Letters - 27 July 2018

From predictions to planning

Predict and plan

Walter Storey (22 June) assumes that our consumption of electricity will rise and asks where this will come from. Electricity currently represents a small proportion of our energy use.

The ‘energy hierarchy’ has as its top priority ‘energy saving’ (don’t use it). This is followed by ‘energy efficiency’, ‘renewables’, ‘low emissions’ (carbon capture and storage) and, if you have to, ‘conventional fuels’.

There are many ways to reduce the need for energy – plan new towns and housing developments so that people don’t need to use cars; insulate new houses so they hardly need to be heated.

Nuclear power generates approximately the same amount of carbon dioxide as wind energy when construction costs are taken into account, but now costs more. Nuclear power mainly provides base load, whereas wind is intermittent.

Neither could cope as well as gas with the enormous morning rise in usage of energy during the winter months as everyone’s heating systems came on.

With regard to biomass and waste for power generation, there are questions over the use of virgin wood. Residual waste can provide a useful source of electricity or can be digested to provide methane. In the waste hierarchy it is lower than reduction, reuse and recycling. The quantities are significant, but could only provide a small proportion of our electricity or gas usage.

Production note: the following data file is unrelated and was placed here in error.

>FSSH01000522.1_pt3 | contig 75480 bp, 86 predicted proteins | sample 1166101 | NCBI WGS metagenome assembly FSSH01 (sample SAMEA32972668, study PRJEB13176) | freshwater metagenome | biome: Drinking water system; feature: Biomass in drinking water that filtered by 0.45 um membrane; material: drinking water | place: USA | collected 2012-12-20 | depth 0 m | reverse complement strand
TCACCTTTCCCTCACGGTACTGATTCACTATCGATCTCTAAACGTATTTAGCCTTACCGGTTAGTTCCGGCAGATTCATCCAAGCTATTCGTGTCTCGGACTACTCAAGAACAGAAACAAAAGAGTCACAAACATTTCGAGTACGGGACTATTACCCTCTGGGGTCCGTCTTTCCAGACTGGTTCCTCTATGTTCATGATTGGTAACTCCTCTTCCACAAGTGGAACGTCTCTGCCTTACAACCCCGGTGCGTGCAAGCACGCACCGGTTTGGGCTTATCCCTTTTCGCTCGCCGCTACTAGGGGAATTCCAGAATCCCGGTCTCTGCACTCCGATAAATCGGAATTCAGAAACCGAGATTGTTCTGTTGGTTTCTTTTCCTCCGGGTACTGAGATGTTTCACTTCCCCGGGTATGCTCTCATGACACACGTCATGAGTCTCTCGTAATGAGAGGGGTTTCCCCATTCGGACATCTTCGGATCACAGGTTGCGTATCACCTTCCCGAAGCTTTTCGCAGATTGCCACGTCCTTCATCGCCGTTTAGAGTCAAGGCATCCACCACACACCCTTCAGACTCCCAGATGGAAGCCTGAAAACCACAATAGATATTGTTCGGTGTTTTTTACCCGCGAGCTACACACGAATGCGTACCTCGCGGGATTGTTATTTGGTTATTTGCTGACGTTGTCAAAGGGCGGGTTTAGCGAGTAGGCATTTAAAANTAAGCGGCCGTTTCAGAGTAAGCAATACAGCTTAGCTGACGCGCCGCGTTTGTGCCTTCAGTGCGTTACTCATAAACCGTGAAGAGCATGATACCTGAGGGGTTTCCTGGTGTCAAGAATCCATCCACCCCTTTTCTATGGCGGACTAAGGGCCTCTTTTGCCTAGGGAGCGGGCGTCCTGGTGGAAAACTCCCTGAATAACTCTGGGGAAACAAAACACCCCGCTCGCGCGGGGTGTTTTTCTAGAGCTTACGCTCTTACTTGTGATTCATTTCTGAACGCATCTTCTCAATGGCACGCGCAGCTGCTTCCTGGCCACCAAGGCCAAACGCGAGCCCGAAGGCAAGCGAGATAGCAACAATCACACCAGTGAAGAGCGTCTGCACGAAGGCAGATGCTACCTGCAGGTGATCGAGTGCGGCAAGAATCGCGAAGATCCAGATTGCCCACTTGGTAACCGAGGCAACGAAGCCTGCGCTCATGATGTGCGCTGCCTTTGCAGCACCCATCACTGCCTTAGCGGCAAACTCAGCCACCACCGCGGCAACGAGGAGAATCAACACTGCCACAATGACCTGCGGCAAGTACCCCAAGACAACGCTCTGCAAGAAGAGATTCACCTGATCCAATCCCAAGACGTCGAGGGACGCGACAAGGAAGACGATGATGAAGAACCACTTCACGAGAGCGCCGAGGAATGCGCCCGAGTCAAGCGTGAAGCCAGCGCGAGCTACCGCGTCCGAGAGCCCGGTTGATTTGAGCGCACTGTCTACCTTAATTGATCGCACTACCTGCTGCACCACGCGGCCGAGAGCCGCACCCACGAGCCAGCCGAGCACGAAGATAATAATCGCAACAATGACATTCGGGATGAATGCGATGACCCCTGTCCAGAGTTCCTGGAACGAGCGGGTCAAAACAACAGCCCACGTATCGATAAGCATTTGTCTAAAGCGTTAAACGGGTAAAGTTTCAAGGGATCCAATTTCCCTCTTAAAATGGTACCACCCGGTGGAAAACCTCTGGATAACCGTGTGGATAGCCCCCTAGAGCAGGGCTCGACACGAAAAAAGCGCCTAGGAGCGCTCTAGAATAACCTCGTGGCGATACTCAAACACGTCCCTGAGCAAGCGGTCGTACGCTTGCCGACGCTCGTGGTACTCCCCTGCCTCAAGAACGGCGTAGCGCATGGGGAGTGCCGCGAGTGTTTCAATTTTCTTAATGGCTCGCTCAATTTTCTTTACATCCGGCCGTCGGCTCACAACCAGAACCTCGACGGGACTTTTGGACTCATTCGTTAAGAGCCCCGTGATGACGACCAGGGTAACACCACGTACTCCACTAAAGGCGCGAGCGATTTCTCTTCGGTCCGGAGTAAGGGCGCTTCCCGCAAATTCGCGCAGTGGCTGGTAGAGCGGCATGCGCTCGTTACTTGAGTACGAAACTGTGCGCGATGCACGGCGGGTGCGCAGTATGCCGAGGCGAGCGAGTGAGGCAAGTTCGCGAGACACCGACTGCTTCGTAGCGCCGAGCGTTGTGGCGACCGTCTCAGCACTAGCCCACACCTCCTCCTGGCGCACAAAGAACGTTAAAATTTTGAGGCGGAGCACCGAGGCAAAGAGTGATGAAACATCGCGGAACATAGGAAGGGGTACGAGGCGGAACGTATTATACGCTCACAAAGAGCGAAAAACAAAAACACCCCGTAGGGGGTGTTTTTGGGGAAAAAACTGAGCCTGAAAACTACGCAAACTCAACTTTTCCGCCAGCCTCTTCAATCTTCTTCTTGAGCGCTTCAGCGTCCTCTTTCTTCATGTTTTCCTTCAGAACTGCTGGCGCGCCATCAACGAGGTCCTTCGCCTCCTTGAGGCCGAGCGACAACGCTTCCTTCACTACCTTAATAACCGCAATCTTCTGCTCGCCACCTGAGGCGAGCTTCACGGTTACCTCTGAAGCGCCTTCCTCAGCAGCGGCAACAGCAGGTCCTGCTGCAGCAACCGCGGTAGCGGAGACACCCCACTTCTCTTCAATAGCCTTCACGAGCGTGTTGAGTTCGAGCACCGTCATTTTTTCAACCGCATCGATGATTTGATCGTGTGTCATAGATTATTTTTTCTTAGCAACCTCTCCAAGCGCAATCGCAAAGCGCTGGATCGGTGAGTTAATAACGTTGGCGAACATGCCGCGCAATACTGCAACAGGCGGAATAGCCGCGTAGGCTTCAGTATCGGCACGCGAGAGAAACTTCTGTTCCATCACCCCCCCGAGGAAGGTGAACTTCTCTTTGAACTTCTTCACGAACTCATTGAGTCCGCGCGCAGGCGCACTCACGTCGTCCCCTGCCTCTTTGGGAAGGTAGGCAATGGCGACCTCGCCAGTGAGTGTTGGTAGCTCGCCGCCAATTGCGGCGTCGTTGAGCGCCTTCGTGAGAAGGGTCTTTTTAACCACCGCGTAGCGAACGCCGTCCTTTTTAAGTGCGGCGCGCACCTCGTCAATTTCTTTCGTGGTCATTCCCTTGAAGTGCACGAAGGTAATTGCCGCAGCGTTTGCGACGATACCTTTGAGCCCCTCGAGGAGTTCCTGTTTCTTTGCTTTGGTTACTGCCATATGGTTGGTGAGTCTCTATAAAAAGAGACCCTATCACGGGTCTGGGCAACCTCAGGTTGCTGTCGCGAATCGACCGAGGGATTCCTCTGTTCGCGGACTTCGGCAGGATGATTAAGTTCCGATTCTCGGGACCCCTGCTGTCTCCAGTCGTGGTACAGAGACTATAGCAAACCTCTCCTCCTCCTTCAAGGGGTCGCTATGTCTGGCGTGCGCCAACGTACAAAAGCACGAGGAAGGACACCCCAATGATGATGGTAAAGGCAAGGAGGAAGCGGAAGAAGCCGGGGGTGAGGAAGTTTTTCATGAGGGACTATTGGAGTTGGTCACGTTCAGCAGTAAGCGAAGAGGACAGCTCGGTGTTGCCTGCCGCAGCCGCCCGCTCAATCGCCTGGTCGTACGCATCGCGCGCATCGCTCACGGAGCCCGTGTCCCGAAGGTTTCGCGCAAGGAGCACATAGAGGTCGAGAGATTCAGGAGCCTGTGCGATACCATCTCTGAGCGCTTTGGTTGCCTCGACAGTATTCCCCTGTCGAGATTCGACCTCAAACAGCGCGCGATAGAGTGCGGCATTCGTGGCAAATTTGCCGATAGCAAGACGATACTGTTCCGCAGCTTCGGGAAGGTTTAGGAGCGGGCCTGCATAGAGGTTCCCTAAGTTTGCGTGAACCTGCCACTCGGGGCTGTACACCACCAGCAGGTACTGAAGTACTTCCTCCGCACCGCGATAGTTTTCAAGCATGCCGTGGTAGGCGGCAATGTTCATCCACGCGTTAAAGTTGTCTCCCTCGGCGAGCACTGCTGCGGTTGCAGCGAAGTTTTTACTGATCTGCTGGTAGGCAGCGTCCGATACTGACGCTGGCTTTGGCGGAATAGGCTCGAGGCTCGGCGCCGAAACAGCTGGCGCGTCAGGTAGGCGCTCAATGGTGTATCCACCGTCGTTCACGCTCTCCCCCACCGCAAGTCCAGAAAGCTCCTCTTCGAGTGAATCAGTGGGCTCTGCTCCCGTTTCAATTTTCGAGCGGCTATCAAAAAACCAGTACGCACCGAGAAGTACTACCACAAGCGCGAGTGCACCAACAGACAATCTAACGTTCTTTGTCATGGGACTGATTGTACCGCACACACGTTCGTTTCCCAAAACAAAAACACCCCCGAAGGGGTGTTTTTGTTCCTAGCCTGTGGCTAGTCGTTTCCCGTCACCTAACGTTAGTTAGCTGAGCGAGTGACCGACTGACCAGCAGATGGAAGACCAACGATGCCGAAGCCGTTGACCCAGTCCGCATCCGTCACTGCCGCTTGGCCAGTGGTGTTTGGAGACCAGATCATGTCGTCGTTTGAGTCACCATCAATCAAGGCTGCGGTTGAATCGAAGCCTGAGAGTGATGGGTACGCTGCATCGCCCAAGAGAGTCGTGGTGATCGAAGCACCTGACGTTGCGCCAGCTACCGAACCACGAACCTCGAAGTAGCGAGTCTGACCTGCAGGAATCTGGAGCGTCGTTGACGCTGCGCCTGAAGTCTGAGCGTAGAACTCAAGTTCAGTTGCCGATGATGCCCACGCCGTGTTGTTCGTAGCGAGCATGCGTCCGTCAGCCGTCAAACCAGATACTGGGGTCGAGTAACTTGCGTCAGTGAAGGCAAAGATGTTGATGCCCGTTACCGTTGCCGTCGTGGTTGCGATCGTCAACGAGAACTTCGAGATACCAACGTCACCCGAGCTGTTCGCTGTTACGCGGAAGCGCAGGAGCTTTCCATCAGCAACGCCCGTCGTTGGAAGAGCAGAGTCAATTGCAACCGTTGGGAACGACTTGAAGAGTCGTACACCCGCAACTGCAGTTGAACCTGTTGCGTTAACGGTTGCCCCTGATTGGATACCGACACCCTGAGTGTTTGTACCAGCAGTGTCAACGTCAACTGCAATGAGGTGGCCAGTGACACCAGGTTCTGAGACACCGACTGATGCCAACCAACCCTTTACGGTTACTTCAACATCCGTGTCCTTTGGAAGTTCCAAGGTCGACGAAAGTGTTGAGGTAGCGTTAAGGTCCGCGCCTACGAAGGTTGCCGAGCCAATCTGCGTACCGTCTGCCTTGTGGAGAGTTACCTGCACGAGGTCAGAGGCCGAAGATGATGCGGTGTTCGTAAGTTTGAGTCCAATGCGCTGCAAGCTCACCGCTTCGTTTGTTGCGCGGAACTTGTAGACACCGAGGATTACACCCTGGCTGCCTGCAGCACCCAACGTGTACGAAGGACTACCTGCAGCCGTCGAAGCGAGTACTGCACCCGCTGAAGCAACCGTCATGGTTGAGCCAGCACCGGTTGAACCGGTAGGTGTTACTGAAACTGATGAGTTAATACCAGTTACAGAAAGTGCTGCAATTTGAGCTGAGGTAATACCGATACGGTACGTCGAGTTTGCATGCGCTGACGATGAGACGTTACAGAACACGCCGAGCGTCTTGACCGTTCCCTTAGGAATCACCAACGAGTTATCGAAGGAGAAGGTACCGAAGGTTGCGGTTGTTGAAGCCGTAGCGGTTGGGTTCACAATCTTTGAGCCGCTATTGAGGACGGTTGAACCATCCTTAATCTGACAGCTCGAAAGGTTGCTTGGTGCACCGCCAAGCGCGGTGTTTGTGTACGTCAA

We need to predict now, as we plan and build, what the requirement will be in the year 2050.

Daphne Wassermann

Parallel sayings

I felt a great deal of empathy with Ken Orchard in his article ‘The Search’ (1 June), as I’m sure many other readers did. Having travelled the same road myself (we all do, actually), the matter was summed up for me by Rollo May, the American existential psychologist, in his enlightening book Man’s Search for Himself.

Siddhārtha and Yeshua, the great spiritual teachers, both made the same observations 500 years apart – although it has to be said that The Buddha, unlike The Christ, was not influenced by Judaism.

Siddhārtha observed that the true nature of a person is like a hidden jewel waiting to be discovered.Yeshua observed, 500 years later: ‘The kingdom of heaven is within you’, and that it is a ‘pearl of great price’.

Further ‘parallel sayings’ can be found in another important book, Jesus and Buddha: The Parallel Sayings, which is edited by Marcus Borg (a Christian) with an introduction by Jack Kornfield (a Buddhist).

We live and, ever so slowly, we learn that God is love.

Bill Bingham

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